Don’t let the little niggles get to you however; they are exactly that – little niggles. Things like the varying screen sensitivity and even the light leakage shouldn’t detract you from the phone. It may not be totally precision made hardware, but it is built like a tank (though much better looking than one) and the curved sides just make it feel great. Before we get started on the software side, it’s worth knowing that the Venue Pro was delayed almost 6 months. The reasons why haven’t been totally clear, but there have been various reports of early units in the US having buggy software, WiFi issues, MMS issues, and even engineering sample batteries and prototypes. Needless to say, the launch of the Venue Pro was not as smooth as Dell would have liked. Now production has ramped up and shipping is well underway, we’d expect the issues to be cleared up. Our review unit was a retail one, but I did encounter a few software issues that I had not seen before on a WP7 device.

One of those issues was one that had plagued Venue Pros since the start – freezing and rebooting when connecting to or using a secure WiFi network. In the first few days with my Venue Pro, I had a handful of crashes when using WiFi. Another issue was with waking from sleep. Sliding the keyboard up wakes the screen, but every now and then it would wake the screen but not the touch layer. In other words, the screen is on and ready to be unlocked, but it would not respond to touches. At this point, I had to press the sleep button once to turn the screen off, then wake it again with the button. Then everything would carry on as normal. The touch layer ‘forgetting’ to activate only occurred when waking the phone by sliding up the keyboard; using the power button worked every time. Thankfully, these issues disappeared when the notification came along for the NoDo update. So from my experience, any software bugs that many have complained about should be fixed after the NoDo update.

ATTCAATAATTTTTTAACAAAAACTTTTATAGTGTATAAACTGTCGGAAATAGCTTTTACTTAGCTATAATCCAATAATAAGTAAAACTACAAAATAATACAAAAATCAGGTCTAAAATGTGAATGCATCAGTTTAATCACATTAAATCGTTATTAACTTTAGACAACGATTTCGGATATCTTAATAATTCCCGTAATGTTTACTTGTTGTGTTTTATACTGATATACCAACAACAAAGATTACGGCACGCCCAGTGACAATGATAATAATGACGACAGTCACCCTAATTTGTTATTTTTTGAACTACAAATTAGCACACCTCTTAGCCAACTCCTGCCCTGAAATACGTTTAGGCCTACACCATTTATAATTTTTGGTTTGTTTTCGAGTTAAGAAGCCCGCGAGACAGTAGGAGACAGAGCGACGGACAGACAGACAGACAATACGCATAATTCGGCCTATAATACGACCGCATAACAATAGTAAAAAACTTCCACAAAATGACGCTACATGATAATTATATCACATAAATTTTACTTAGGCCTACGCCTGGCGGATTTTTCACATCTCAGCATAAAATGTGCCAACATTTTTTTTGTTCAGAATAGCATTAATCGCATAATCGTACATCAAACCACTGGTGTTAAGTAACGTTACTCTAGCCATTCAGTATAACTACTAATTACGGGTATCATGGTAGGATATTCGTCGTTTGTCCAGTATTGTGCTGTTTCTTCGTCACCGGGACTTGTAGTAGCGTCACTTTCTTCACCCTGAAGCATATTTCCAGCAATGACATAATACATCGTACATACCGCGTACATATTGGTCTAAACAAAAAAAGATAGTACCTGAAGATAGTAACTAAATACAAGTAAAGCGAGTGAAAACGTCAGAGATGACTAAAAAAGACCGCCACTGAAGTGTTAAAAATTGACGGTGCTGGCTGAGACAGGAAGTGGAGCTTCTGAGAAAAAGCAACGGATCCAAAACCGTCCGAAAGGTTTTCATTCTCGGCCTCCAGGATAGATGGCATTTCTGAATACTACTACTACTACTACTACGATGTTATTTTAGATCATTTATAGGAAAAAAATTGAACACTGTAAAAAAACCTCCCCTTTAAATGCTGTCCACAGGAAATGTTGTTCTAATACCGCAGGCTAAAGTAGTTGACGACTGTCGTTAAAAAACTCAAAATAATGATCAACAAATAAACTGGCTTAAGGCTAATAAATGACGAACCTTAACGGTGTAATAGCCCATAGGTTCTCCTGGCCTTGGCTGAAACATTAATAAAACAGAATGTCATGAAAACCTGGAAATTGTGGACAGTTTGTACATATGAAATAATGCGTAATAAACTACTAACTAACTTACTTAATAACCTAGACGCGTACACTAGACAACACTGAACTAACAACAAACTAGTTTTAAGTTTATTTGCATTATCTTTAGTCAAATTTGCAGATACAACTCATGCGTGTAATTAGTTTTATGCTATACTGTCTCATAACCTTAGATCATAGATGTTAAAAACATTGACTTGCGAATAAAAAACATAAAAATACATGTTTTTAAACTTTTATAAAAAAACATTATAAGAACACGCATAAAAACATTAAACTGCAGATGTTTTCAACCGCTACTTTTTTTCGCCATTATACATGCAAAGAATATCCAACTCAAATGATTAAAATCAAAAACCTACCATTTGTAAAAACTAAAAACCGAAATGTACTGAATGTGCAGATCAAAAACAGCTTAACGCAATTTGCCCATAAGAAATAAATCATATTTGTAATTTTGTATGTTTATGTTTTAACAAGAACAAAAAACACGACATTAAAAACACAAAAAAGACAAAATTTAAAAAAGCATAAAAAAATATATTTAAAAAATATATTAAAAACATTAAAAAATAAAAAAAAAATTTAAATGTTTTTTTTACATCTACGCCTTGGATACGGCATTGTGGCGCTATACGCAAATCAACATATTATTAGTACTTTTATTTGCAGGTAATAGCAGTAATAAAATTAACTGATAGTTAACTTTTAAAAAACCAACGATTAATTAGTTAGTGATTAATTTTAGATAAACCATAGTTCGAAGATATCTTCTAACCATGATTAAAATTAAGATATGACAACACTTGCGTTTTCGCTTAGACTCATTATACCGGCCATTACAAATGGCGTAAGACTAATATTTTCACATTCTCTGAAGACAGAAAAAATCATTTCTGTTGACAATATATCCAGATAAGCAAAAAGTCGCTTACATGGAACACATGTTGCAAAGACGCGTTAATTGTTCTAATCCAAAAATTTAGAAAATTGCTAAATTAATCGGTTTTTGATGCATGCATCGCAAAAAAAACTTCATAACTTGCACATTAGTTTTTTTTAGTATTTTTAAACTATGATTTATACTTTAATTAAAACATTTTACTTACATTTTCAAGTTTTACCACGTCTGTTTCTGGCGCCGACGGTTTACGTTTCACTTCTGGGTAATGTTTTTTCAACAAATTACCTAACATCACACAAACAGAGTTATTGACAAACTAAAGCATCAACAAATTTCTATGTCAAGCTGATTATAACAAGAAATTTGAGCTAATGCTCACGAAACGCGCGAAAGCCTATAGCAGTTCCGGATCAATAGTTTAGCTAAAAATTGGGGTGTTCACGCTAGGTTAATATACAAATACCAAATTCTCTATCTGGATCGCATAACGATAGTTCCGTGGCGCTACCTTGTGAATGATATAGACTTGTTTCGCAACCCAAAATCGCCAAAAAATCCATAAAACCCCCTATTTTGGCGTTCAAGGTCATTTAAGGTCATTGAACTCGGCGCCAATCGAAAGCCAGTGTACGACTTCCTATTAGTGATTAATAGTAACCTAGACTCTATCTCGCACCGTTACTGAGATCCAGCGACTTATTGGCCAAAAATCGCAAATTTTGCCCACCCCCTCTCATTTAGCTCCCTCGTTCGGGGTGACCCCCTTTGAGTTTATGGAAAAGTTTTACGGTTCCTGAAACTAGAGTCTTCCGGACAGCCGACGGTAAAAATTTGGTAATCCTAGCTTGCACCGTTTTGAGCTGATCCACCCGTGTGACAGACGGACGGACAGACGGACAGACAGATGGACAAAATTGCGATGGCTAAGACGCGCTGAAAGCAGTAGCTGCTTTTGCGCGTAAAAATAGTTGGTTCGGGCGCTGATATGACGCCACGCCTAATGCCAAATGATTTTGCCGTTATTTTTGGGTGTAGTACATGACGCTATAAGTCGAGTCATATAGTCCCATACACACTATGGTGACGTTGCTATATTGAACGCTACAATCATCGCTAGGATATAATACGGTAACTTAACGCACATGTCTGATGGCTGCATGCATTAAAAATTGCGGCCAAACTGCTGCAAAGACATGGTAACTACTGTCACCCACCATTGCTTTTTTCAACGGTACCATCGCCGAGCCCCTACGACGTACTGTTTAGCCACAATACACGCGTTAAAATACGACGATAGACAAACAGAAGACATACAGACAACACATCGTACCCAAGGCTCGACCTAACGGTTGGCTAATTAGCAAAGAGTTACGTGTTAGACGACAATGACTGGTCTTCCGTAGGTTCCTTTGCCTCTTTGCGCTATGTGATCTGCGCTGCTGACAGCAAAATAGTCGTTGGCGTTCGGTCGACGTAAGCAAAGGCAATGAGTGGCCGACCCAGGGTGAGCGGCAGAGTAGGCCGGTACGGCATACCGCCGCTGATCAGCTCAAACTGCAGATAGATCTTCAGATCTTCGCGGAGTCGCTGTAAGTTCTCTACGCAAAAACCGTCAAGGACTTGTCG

After the update, delving into the Windows Phone 7 software reveals a basically stock version of Windows Phone 7. There are no extra manufacturer-added applications like LG’s ScanSearch on the Optimus 7, just the bog standard WP7. The only extra application is the ‘Connection Settings’ where you can add APNs for MMS messaging – very boring! Some of the following on WP7 software has been borrowed from James’ review (Don’t worry James I’ll give it back at some point!) and is here for convenience sake. Plus, the software on the Venue Pro is exactly the same as any other WP7 at the moment!